There is a lot of headroom built into WA’s budget finances from 2022 and beyond, writes Alan Duncan.
The state government has posted a massively increased budget surplus of $5.6 billion for the 2020-21 financial year, with future surpluses of between $2 billion and $3 billion expected in the two following years.
The government’s coffers have been supercharged through revenues from royalties, which grew $3.7 billion to $12.1 billion in 2020-21, fuelled by iron ore prices that remained over $120 per tonne for the entire 2020-21 financial year, and touched $215/t by the end of June.
Revenues are expected to fall by $3.4 billion in 2022-23, with iron ore prices projected to drop from $121/t to $66/t from 2022-23.
This is partially offset by growth in GST revenues for Western Australia under the new distribution arrangements announced by Prime Minister Scott Morrison in 2018.
The federal government is providing transitional support – worth more than $2 billion to WA next year – to ensure no state will lose out as the GST formula moves to a minimum return of 70 cents in the dollar.
Other state premiers have been agitating for a reversal of these transitional arrangements, but their overtures are unlikely to gain much traction in Canberra.
The WA budget includes a commitment of $875 million to add 3,300 more units to the existing stock of social housing, and a $30.7 billion infrastructure program over the next four years, with nearly a third targeted towards regional WA.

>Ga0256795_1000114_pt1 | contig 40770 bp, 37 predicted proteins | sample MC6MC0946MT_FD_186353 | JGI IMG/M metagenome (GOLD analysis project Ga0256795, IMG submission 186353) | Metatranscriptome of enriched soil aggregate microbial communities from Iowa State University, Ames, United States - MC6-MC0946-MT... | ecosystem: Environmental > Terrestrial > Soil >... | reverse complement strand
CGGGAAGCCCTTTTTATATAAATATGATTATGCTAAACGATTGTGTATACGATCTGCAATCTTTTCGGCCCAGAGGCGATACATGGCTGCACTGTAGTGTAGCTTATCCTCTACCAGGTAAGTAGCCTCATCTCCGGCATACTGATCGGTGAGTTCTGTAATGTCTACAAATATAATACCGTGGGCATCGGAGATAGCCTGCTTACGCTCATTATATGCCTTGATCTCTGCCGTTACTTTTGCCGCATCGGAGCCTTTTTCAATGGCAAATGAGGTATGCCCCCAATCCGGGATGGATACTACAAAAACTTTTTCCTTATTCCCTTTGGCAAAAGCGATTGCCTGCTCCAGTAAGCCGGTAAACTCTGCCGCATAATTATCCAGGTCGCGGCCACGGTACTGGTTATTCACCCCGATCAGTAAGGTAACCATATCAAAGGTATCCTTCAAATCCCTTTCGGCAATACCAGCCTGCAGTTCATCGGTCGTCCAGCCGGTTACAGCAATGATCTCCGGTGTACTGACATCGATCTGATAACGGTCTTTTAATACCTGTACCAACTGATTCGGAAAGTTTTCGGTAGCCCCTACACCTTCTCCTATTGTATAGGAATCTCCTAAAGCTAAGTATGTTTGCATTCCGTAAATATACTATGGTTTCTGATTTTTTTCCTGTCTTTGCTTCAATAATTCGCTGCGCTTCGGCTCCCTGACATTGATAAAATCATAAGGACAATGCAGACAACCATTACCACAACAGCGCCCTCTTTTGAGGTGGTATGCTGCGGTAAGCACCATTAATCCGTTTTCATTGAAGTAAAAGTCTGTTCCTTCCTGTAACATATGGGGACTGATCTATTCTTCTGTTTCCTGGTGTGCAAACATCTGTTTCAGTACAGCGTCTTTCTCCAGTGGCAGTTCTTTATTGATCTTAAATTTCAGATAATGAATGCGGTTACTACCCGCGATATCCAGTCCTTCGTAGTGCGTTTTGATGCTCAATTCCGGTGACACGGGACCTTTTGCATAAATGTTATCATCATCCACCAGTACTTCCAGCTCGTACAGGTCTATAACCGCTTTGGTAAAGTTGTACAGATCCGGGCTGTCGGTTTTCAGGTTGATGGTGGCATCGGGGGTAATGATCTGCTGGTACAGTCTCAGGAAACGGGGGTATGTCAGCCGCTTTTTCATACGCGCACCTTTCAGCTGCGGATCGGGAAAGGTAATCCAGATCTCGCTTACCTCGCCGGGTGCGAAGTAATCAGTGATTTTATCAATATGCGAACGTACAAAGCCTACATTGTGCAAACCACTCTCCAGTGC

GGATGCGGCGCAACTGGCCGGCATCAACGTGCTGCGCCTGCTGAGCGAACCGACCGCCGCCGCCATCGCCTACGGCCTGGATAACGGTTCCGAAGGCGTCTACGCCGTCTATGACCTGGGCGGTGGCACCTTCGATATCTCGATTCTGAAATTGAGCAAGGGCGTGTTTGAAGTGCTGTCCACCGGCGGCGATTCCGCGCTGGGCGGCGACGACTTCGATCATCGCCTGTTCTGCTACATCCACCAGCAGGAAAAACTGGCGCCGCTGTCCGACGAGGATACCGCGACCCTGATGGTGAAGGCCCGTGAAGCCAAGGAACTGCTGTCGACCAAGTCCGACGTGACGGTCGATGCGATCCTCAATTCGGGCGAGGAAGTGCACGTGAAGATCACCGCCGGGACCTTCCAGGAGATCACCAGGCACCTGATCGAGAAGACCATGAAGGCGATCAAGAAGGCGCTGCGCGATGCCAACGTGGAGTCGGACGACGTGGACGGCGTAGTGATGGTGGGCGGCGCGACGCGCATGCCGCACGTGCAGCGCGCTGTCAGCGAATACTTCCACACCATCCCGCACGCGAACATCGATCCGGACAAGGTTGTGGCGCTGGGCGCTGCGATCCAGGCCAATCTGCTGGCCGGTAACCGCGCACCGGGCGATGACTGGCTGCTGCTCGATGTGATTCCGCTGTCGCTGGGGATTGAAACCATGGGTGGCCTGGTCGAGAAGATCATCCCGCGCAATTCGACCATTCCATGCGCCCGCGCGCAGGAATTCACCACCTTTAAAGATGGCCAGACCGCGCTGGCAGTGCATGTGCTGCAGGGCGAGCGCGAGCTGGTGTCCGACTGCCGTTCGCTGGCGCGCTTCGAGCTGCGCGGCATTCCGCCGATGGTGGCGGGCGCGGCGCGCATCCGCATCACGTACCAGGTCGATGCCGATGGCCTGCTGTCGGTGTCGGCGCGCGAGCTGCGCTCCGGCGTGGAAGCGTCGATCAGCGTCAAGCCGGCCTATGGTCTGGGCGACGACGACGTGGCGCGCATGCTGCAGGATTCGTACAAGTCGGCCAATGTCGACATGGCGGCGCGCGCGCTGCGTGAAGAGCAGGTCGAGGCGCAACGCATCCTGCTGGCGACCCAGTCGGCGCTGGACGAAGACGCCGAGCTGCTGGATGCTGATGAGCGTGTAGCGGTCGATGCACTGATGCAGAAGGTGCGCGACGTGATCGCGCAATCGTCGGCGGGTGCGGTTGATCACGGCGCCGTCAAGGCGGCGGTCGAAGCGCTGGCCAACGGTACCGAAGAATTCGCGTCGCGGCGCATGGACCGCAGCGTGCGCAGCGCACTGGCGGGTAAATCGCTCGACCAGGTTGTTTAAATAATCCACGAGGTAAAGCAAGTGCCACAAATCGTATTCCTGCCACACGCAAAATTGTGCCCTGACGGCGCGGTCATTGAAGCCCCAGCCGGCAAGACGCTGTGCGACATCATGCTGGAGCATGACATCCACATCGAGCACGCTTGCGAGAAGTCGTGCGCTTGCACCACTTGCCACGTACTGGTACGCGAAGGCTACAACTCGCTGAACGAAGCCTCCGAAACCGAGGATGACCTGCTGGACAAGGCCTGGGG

And the funding announcements include several new industry initiatives that put some meat on the bones of the state’s diversification strategy.
Funding commitments directed towards an Investment Attraction and New Industries Fund (IANIF), a Climate Action Fund, renewable energy initiatives, a Digital Capability Fund, and the developing film industry are all consistent with the state’s Diversify WA agenda.
Wages growth forecasts in previous budgets until 2019 have been heroically optimistic, at between 3.25 per cent and 3.5 per cent.
Forward estimates from the latest budget are predicated on more gradual and modest wages growth.
Wages are expected to rise by 2.3 per cent to 2022-23 and by 2.5 per cent from 2023-24.
However, a shortage of labour in WA is pushing wages higher, especially for occupations in high demand in construction, engineering and mining.
Skills shortages remain something of an Achilles heel in the state’s future economic targets, and this year’s budget measures were relatively short on initiatives to attract workers to the west.
Persistent skills shortages will prevent WA’s businesses from capitalising on new opportunities and run the risk of hindering future economic growth targets.
The government’s own $30.7 billion infrastructure program proves the point precisely, with the timelines for 16 major projects having been pushed back due to “workforce and skills pressures”.
The McGowan government’s hard stance on borders has provided WA with some economic protection over the course of the pandemic, but the strategy can take us only so far.
Slow population growth places downward pressure on retail activity, housing markets and economic growth.
There is quite a bit of headroom built into WA’s budget finances from 2022 and beyond.
Conservative assumptions on future iron ore prices, modest wages growth projections and $800 million in non-specific funding provisions for COVID-19 provide a fair bit of contingency in next year’s budget.
This gives the McGowan government further scope to lock in longer term strategic commitments to support industry, attract skills, promote innovation, and drive the state’s diversification agenda.
• Professor Alan Duncan is a director of Bankwest Curtin Economics Centre